Ancient Native American cultures of the Southwest, including the Mesa Verde culture of southern Colorado and Utah, the Chaco culture centered in northwestern New Mexico, and the Hohokam culture of southern Arizona, developed sophisticated skills in astronomy and predicting the seasons centuries before Old World peoples first entered the region. In this presentation Dart examines these early people’s architecture, settlement planning, and petroglyph sites for archaeological evidence of ancient Southwestern astronomy and calendrical reckoning, and suggests how these skills may have related to ancient Native American rituals.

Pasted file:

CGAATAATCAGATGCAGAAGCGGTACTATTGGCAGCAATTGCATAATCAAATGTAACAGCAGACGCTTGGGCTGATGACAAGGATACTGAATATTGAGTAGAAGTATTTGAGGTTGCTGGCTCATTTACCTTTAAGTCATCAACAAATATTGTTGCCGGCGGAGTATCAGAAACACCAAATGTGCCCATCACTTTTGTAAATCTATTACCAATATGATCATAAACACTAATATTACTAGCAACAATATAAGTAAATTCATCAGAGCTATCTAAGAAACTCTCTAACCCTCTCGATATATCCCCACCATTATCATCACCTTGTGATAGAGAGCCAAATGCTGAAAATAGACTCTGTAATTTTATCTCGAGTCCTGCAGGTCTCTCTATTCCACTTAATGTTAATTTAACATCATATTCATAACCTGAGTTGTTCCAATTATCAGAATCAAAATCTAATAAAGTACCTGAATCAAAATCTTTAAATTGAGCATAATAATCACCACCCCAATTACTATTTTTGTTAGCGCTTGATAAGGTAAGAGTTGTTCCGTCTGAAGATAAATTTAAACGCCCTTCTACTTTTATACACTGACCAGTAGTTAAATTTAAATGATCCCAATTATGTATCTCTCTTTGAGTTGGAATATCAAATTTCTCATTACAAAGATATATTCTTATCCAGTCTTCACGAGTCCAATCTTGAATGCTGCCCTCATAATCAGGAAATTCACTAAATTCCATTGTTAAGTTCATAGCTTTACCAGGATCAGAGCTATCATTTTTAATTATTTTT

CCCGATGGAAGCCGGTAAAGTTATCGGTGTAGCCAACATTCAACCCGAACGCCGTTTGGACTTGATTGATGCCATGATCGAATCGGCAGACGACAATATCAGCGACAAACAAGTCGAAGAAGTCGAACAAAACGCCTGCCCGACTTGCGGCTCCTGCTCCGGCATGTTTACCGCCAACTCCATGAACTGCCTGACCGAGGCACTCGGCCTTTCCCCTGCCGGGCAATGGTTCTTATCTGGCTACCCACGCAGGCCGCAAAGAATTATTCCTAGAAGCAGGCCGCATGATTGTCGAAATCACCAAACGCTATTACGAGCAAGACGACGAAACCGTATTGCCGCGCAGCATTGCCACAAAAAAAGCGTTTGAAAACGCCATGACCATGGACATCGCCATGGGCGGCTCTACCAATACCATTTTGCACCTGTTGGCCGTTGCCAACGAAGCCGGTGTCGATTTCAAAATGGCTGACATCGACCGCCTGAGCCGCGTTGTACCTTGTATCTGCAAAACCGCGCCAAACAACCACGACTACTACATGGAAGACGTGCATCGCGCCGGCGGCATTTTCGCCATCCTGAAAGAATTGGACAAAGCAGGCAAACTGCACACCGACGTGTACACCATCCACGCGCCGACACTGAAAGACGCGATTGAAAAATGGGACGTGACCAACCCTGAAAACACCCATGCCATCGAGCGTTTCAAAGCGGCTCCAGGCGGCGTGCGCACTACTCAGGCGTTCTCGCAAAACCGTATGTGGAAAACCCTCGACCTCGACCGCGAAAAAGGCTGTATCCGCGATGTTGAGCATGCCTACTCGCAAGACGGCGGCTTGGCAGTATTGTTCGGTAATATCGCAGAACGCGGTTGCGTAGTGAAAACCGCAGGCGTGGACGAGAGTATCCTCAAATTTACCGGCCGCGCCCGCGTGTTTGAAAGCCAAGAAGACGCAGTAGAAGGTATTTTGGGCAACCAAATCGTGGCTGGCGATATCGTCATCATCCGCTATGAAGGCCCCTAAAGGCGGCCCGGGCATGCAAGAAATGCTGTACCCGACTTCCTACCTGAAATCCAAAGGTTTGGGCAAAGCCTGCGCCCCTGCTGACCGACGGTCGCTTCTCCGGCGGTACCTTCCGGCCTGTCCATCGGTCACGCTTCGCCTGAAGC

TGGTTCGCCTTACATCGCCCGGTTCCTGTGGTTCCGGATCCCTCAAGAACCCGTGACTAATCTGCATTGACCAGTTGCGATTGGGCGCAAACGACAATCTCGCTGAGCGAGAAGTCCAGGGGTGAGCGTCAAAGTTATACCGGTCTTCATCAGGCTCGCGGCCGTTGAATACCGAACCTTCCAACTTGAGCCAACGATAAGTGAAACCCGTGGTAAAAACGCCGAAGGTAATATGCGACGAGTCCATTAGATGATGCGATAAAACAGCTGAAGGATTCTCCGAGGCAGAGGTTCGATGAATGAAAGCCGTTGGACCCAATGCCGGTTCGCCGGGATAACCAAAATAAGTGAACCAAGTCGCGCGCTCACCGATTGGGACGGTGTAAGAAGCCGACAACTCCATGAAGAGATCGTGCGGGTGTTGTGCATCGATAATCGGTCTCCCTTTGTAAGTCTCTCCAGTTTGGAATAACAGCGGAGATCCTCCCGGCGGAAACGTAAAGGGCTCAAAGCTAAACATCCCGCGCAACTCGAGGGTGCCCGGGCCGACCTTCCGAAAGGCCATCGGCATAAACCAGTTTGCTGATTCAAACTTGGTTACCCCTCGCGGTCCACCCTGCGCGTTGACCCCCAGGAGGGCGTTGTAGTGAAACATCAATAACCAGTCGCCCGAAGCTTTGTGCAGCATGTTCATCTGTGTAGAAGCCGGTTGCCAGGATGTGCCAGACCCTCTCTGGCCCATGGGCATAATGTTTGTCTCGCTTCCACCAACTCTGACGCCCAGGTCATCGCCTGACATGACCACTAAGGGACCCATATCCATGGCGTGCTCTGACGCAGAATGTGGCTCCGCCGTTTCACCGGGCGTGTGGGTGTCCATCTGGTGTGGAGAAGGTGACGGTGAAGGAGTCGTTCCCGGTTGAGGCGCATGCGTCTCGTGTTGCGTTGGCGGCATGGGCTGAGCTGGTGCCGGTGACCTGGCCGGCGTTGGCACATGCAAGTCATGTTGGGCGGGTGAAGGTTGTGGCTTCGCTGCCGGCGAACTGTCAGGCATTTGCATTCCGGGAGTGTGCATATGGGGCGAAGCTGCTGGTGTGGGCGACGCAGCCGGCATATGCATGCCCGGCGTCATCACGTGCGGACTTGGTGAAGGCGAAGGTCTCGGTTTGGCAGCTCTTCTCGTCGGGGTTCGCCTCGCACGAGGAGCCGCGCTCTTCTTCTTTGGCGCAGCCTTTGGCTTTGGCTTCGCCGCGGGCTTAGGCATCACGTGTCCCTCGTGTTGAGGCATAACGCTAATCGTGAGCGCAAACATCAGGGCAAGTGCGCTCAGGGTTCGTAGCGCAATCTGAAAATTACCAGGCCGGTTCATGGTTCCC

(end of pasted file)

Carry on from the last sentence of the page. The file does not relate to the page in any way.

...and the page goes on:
Allen (“Al”) Dart holds a master’s degree in anthropology from The University of Arizona and is a Registered Professional Archaeologist who has worked and volunteered in Arizona and New Mexico archaeology since 1975. He currently serves as a State Cultural Resources Specialist/Archaeologist with the USDA Natural Resources Conservation Service in Phoenix and as the Executive Director of the Old Pueblo Archaeology Center, a Tucson non-profit organization that he founded in 1993 to provide educational and scientific programs in Southwestern archaeology and cultures. Dart is a recipient of the Arizona Governor’s Award in Public Archaeology and the Arizona Archaeological Society’s Professional Archaeologist of the Year Award for his efforts to bring archaeology and history to the public.